I never used Windows Live Movie Maker but the old Windows movie maker (came out for XP) had a certain limit of around 25 minutes before it would choke and die and you ended up not being able to produce any output; hopefully Live has fixed this elusive barrier.
Convertxtodvd is a good program but not freeware. And even it doesn't rerender multiple videos into a single stream if you are trying to put multiple clips together; so they end up as separate pieces on the DVD player all showing up with their own time counter from for example 0 to 5 minutes rather than minute 12 to 17 of a 60 min video.
I actually know these things above because I spent a couple days helping a neighbor with a 90 min DVD for a Christmas presentation for her parents. The movie maker (not live) would chug along for about 45 minutes and then give an error that the files couldn't be located and give nothing. We tried several breaks and ended up with 4 sections under 25 min each that finally didn't kill it. Then I tried using ConvertX2Dvd to merge them on a DVD but ended up with the 4 segmented clips with individual clock counters and a very hard time using forward and reverse or skip ahead because of these segments.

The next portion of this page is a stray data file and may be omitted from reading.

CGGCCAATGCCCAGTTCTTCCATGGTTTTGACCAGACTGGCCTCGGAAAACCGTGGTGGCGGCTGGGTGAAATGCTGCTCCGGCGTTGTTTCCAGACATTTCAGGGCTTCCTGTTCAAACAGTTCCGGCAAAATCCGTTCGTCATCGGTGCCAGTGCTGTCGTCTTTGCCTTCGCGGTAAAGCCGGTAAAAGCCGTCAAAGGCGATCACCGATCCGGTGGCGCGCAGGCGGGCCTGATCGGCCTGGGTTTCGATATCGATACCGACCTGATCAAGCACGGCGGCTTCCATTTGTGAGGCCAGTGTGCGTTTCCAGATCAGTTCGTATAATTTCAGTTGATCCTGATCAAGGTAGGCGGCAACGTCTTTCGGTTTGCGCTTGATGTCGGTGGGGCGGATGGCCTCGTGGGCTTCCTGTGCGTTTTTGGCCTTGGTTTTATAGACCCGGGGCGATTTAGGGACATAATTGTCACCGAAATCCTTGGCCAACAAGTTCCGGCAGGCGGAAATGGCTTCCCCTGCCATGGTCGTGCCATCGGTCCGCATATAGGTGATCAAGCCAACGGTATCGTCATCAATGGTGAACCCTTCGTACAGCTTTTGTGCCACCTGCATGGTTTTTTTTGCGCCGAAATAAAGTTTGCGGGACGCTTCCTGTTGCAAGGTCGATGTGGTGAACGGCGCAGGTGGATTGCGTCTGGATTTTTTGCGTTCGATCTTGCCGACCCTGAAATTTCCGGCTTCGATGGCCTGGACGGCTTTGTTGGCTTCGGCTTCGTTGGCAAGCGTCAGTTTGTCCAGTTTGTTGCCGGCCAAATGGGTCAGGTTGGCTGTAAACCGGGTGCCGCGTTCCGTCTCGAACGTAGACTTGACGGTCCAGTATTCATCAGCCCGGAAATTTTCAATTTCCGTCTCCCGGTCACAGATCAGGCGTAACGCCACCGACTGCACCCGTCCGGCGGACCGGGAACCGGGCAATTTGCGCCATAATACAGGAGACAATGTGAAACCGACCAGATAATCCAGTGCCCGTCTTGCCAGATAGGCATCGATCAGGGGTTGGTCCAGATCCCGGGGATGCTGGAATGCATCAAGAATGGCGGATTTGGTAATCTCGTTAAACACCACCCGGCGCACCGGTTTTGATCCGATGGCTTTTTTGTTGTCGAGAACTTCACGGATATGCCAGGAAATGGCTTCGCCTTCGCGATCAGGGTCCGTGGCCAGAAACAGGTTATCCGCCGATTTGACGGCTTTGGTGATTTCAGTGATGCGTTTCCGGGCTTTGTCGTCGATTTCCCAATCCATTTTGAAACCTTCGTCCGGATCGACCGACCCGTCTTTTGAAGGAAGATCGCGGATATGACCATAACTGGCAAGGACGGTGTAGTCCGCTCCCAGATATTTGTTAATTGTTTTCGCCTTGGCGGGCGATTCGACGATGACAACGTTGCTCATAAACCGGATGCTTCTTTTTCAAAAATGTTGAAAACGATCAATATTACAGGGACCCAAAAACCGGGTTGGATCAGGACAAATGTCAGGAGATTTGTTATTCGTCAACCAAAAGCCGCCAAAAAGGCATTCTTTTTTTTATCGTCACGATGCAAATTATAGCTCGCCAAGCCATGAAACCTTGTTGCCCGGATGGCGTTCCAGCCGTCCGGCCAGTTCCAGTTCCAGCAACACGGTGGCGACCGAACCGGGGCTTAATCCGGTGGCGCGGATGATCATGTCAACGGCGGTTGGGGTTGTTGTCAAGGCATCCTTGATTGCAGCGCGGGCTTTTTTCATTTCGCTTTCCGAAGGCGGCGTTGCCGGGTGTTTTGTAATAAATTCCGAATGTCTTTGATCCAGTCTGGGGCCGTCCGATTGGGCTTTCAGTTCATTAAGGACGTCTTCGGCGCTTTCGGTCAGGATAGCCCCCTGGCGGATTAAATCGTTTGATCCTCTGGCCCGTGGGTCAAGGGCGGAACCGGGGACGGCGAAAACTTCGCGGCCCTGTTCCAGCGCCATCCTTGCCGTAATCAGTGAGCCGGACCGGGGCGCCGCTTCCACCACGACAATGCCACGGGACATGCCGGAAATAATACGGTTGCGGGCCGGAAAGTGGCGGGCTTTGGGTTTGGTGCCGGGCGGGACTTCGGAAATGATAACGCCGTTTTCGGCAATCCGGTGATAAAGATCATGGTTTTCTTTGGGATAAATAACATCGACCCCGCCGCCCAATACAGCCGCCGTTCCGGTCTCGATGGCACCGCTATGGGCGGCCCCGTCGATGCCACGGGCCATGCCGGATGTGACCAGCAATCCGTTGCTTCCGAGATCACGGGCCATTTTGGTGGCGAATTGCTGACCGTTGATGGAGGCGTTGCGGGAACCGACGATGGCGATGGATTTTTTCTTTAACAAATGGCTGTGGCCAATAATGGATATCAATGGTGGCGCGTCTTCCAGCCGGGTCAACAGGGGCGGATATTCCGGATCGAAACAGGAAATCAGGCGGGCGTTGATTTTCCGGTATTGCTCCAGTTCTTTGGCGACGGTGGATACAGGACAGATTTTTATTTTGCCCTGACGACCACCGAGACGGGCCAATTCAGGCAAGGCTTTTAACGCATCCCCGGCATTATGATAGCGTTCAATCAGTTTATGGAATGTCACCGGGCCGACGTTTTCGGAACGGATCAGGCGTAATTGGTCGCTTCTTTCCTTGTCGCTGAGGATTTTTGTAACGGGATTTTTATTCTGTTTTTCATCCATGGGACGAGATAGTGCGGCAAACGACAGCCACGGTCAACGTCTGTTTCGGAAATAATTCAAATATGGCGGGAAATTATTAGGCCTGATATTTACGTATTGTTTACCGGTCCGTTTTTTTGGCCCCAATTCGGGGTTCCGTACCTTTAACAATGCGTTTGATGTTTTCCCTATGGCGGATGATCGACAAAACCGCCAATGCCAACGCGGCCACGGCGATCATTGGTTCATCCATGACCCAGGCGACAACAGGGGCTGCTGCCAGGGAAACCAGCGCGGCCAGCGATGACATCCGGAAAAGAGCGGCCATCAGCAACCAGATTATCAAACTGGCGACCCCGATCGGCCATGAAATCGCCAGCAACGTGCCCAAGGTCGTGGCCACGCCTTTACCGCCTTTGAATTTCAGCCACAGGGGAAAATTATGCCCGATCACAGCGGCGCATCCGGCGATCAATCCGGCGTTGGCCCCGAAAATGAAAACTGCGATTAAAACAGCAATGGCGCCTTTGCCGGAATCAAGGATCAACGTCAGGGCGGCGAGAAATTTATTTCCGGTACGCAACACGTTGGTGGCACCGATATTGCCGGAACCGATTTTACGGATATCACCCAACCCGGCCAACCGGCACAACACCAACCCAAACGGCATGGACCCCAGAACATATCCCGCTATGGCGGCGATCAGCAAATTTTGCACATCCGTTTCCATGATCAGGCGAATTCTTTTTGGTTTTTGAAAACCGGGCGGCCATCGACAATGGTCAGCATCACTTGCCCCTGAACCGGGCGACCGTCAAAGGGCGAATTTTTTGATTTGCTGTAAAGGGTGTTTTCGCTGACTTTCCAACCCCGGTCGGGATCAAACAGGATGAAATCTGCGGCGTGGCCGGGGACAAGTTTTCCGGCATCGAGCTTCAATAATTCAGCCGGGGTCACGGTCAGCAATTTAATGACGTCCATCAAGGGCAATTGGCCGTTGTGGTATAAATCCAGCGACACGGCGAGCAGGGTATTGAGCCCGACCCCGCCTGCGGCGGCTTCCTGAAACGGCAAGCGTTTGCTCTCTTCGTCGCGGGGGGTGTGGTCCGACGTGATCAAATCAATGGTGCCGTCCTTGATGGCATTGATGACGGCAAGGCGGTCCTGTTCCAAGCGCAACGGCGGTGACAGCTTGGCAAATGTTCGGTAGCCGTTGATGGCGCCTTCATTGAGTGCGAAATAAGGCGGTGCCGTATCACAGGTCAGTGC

I actually had an old version of Pinnacle Studio that came with my TV tuner which I hadn't installed on Win7 because I hadn't needed it since my conversion. The W7 compatibility center flagged the version I have as "recommended for upgrade" but, as it is not freeware, I went ahead and tried my old version. I pulled in the 4 streams my neighbor had created and told it to rerender the entire project and out came a beautiful 90 min DVD to which, when her parents saw it, they called me over to thank me and her mom gave me a kiss :embarassed:
So if you are interested in buying software to actually create and do your own A/V editing then Pinnacle Studio is a good product and they do offer a free product (w/ registration) called Pinnacle Videospin
that may meet your needs but I've never tried it myself. To create DVDs ConvertXtoDVD is a great paid product for converting many video formats to a DVD (but it does not rerender multiple videos into one).